From the moment Price signed his lucrative 7-year, $217 million deal, I was in the camp hoping he would opt out in 2018. Not because I was against adding Price. I was excited about the free agent acquisition. It wasn’t the $31 million average annual salary that bothered me either. Considering the deals other top-tier free agent starters received around the same time frame, that figure actually seemed about right.
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It was the length of the deal that concerned me. Pitchers are inherently risky long-term investments. The contract seemed destined to be an albatross by the final season, when Price is scheduled to earn $32 million at the age of 36.
The opt-out clause provided an ideal scenario. The Red Sox could add an ace starting pitcher who should meet or exceed value on the front end of the deal. If he opted out after three seasons, the Red Sox could let him walk so another team could take the risk on paying him into his mid-30’s.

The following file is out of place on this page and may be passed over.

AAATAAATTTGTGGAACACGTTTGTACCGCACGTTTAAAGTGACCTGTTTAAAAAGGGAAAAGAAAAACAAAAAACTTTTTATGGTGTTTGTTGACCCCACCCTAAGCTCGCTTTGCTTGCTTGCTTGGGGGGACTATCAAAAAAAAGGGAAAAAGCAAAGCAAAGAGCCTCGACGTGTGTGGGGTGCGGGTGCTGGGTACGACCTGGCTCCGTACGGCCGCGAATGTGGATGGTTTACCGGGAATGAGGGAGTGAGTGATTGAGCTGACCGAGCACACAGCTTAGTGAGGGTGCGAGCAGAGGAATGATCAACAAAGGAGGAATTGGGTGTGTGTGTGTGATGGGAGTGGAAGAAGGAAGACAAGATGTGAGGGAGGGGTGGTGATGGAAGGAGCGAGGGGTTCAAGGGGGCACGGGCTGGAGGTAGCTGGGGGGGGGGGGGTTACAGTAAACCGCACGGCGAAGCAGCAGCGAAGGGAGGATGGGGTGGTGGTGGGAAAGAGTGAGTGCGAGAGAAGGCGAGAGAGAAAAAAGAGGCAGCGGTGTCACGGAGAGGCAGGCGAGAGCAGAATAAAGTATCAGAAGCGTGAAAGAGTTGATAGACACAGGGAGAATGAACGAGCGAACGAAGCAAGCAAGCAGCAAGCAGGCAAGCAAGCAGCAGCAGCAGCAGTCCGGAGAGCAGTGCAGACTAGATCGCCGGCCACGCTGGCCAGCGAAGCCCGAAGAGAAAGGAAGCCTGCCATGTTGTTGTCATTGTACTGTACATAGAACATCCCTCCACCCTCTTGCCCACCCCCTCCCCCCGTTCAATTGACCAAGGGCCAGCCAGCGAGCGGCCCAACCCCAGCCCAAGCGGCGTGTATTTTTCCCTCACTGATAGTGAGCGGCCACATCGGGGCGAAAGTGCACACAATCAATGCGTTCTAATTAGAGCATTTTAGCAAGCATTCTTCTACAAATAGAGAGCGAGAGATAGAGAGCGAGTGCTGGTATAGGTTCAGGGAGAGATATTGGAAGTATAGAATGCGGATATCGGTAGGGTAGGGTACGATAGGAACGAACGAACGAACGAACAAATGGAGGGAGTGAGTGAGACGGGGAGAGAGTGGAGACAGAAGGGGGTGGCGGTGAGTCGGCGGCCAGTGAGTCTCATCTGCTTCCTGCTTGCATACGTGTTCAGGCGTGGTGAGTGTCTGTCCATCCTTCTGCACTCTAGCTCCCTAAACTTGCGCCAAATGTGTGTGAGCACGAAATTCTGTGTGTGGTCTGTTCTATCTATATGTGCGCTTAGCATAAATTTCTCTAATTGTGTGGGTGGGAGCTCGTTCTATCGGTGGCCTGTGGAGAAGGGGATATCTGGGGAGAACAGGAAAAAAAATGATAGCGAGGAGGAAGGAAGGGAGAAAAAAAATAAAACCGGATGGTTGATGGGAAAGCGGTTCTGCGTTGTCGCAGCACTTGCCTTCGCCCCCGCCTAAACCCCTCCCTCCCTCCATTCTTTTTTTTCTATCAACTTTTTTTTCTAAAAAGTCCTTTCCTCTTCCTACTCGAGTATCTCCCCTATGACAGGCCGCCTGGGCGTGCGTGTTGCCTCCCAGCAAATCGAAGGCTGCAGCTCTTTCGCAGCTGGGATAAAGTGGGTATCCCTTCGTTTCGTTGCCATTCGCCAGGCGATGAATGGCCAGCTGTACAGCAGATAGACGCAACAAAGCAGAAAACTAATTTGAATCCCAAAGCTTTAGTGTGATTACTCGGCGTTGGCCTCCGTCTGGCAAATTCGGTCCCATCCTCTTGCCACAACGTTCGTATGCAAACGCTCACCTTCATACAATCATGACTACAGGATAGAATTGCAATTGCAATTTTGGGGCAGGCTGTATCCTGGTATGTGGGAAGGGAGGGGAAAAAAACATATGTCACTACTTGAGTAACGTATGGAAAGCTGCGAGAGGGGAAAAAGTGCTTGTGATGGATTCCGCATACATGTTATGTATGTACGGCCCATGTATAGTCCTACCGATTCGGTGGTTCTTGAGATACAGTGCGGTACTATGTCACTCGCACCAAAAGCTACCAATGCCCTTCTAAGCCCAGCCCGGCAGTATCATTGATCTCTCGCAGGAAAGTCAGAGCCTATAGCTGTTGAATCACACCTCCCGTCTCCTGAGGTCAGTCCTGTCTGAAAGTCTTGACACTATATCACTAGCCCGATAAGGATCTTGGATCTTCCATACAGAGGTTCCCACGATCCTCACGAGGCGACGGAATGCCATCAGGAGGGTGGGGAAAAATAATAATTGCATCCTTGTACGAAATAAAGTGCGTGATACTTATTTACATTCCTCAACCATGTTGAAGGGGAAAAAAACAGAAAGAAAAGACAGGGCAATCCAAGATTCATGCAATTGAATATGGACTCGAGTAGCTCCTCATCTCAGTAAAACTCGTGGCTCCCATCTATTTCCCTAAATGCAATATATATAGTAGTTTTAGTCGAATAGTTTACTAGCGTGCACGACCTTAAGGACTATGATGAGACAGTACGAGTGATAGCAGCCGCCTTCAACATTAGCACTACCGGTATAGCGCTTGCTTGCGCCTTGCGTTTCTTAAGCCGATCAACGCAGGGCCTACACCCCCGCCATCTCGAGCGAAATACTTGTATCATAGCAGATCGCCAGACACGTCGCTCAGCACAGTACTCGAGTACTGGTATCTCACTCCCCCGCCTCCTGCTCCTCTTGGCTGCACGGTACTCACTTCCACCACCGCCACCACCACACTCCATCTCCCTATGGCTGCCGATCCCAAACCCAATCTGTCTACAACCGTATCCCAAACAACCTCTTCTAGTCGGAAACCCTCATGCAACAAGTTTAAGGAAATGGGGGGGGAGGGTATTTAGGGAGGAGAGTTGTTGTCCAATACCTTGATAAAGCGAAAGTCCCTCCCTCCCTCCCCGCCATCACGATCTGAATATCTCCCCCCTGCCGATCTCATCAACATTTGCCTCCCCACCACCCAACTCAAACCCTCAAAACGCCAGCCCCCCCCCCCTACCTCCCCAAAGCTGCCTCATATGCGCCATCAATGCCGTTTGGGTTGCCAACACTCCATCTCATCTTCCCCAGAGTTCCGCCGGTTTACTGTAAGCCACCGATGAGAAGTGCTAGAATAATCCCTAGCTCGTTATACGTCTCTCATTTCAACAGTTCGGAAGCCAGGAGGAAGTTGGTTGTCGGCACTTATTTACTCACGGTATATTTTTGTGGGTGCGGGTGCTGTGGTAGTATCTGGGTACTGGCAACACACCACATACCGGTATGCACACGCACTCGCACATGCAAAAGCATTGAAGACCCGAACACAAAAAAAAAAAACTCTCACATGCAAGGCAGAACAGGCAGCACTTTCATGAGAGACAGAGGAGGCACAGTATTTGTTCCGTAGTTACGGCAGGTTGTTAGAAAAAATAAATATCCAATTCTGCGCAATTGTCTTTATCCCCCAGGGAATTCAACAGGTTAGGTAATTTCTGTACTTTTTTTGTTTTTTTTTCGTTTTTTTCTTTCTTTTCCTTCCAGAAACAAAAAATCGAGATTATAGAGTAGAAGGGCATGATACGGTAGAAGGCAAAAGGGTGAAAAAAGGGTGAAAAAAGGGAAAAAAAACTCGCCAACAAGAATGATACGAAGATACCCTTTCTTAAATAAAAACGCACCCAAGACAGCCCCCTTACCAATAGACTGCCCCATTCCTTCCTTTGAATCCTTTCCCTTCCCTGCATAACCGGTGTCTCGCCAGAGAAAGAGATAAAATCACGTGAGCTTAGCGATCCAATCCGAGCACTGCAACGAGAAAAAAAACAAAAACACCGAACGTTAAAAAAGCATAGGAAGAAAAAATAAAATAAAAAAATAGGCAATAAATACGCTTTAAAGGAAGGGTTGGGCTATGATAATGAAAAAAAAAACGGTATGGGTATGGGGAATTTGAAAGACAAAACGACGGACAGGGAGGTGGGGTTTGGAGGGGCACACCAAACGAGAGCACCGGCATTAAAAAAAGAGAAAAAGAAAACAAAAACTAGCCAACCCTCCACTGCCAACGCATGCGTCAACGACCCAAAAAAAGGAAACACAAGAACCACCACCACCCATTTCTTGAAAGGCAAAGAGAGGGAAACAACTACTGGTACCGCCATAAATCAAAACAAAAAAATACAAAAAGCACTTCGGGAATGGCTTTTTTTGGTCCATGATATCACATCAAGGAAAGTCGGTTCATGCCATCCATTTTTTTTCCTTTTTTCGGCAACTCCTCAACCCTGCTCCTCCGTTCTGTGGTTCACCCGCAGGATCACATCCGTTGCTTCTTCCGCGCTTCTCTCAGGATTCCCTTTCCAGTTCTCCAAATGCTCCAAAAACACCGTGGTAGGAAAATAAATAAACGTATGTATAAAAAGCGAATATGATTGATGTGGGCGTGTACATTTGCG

It hasn’t exactly gone according to plan. Price hasn’t lived up to his contract thus far. He was better than most will give him credit for in 2016 but a rocky start to his tenure in Boston soured his numbers. He missed most of last season due to injury and pushed more fans into turning against him with his public spats with the media.
By the end of the 2017 season, the concept of Price being a worthwhile investment for the full duration of his contract appeared to be a long shot.